What are some of the challenges that neurologists currently face?
Challenges faced by neurologist mostly surround treatment. Though there are many medications available to help with neurologic symptoms, there are no definitive treatments. Many people report that this is what turns them away from neurology. The most common example used is stroke. The situation I am most familiar with is Parkinson’s Disease for which there is no treatment. However, it must be taken into account that neurology is a very young field and every day steps are taken to bring us closer to treatments. Not to mention, the so-called “Band-Aids” available today to help symptoms are much more improved. For example, we can now use botulinum toxin [Botox] to help with disability in stroke victims, and deep brain stimulation for Parkinson’s patients.
Tell us about the research you did at Yale.
As a medical student, the research I did was neuromuscular based under the leadership of Dr. Daniel DiCapua where I worked on a project which studied the correlation of abnormal electromyography (EMG) reports and abnormal cerebrospinal fluid results within a day of each other in patients presenting with Guillain–Barrésyndrome. During this time I also observed many interesting patients with neuromuscular illness and published a case report on one child with Myotonia congenita: http://www.ncbi.nlm.nih.gov/pubmed/23483815
The research I did as a postdoctoral research associate at Yale once I graduated was through the division of Movement Disorders under the mentorship of the department chair, Dr. Bahman Jabbari. The movement disorders division is largely made up of Parkinson’s Disease patients and patient’s with Parkinson’s-like illnesses such as Progressive Supranuclear Palsy (PSP), but also other movement disorders and dystonias in general. As a researcher I worked on various clinical trials which mostly focused on the use of botulinum toxin for things like restless leg syndrome, post-cancer surgical pain, and Parkinson’s Disease tremor. I also observed patients in the clinic and was given the opportunity to publish manuscripts on different subjects in movement disorders:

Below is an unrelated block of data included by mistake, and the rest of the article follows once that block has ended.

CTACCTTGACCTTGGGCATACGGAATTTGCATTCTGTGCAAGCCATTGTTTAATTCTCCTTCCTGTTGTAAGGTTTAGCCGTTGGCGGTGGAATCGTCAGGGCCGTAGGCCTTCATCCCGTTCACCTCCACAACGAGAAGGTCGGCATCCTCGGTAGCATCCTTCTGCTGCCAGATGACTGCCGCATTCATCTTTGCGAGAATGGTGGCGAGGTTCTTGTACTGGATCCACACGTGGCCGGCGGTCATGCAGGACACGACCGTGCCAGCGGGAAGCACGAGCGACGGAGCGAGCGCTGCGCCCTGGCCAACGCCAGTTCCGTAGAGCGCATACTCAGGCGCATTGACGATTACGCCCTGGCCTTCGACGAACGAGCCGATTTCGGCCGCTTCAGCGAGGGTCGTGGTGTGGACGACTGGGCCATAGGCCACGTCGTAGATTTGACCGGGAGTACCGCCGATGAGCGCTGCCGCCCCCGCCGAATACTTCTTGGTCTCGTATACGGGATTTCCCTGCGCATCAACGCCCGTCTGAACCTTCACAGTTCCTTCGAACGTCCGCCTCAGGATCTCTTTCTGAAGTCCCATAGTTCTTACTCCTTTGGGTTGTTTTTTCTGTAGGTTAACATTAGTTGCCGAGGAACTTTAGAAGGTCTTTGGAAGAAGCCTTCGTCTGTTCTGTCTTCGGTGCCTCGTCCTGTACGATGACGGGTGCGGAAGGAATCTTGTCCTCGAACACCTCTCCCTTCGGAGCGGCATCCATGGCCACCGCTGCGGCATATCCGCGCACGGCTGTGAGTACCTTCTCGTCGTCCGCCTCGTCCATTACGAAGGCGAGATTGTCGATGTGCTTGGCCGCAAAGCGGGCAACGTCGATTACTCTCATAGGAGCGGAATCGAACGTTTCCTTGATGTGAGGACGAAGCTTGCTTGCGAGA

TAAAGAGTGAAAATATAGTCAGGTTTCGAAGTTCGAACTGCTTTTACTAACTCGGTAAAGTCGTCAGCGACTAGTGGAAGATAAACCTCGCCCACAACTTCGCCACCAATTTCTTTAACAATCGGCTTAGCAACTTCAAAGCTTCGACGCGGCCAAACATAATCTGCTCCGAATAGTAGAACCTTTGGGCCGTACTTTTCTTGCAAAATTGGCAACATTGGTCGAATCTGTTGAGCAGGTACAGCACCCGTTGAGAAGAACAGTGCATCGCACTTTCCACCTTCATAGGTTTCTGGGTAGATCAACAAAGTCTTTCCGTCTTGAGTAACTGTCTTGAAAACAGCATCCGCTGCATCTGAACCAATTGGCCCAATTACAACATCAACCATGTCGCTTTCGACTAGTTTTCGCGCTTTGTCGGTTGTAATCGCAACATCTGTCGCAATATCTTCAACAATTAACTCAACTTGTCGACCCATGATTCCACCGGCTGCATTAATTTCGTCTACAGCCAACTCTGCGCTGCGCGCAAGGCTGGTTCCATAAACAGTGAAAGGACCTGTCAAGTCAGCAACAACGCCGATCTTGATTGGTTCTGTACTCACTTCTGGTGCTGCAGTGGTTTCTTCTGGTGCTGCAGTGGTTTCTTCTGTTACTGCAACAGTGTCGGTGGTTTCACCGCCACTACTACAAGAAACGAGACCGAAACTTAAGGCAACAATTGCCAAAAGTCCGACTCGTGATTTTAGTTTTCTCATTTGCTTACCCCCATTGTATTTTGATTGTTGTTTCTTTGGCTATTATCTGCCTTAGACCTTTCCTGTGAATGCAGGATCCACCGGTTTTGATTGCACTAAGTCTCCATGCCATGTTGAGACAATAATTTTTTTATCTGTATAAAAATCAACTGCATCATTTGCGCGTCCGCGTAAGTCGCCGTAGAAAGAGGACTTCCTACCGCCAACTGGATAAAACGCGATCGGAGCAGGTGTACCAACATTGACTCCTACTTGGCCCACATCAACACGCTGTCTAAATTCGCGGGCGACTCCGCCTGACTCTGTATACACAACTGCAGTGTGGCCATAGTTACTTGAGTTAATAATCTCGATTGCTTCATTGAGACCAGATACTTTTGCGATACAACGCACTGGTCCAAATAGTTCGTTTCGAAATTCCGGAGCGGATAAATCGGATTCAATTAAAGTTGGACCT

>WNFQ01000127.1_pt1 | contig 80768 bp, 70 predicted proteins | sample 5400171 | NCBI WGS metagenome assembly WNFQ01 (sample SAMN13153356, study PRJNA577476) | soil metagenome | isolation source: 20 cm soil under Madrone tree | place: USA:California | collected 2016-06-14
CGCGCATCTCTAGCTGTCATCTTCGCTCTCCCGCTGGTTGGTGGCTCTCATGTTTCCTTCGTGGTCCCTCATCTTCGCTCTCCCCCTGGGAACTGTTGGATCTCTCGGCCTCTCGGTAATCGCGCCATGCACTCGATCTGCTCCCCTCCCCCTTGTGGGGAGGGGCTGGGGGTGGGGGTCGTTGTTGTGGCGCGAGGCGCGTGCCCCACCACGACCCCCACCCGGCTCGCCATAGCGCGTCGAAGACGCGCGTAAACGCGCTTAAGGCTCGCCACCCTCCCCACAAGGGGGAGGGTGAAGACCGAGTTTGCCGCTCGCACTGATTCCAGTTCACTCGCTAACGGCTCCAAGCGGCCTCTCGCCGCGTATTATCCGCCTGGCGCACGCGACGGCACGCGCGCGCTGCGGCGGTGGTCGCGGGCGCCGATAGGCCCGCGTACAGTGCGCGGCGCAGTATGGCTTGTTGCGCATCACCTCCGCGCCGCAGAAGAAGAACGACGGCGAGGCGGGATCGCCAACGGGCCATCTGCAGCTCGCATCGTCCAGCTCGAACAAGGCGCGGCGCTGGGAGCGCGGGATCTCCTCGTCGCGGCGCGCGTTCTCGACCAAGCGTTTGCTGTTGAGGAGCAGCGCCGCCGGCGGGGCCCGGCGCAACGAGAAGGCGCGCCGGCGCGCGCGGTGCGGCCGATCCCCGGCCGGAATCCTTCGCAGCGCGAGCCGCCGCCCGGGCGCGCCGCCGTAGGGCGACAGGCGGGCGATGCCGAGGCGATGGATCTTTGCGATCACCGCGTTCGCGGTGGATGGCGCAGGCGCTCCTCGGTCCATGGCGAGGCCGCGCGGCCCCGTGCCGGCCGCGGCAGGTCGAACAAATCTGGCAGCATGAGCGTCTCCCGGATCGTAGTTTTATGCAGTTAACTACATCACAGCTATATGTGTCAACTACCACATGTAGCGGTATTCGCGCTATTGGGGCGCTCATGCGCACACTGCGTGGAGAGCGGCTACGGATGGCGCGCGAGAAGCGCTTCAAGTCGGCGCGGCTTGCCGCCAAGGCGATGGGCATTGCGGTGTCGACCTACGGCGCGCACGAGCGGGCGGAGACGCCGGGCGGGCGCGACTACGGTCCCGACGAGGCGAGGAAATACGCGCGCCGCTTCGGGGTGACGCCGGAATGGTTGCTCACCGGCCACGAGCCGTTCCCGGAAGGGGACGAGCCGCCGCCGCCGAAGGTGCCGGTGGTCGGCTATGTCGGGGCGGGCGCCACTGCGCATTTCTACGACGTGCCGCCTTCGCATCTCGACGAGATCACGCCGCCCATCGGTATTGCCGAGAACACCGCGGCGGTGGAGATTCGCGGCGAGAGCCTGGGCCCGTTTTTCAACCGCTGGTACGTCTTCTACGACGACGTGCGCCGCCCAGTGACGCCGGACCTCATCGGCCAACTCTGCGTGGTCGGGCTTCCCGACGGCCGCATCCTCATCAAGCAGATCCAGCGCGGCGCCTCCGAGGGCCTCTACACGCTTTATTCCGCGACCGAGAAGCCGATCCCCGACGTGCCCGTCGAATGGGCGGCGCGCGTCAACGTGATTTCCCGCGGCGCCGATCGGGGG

You worked on a textbook. What was that experience like?
Working on a textbook was a very arduous [process]. However, I learned a lot. One morning my mentor called me to his office and said that we were asked to contribute a chapter to a textbook and that he wanted me to do it. He gave me some instructions to read about the material and familiarize myself a couple days before writing, but that was it. The best part was that we had less than two months to complete it. It was pretty much trial and error. I would write large parts, page after page, section by section, and send it to my mentor for review. There were times where he would delete pages of my writing because a certain area needed less information and then ask me to write more pages if a certain area needed more information. I can remember being frustrated and being locked in the office on the ninth floor for hours, but with the support of my mentor, the chapter was completed and it is currently in press.I am very, very excited to see it come out later this year or early next year.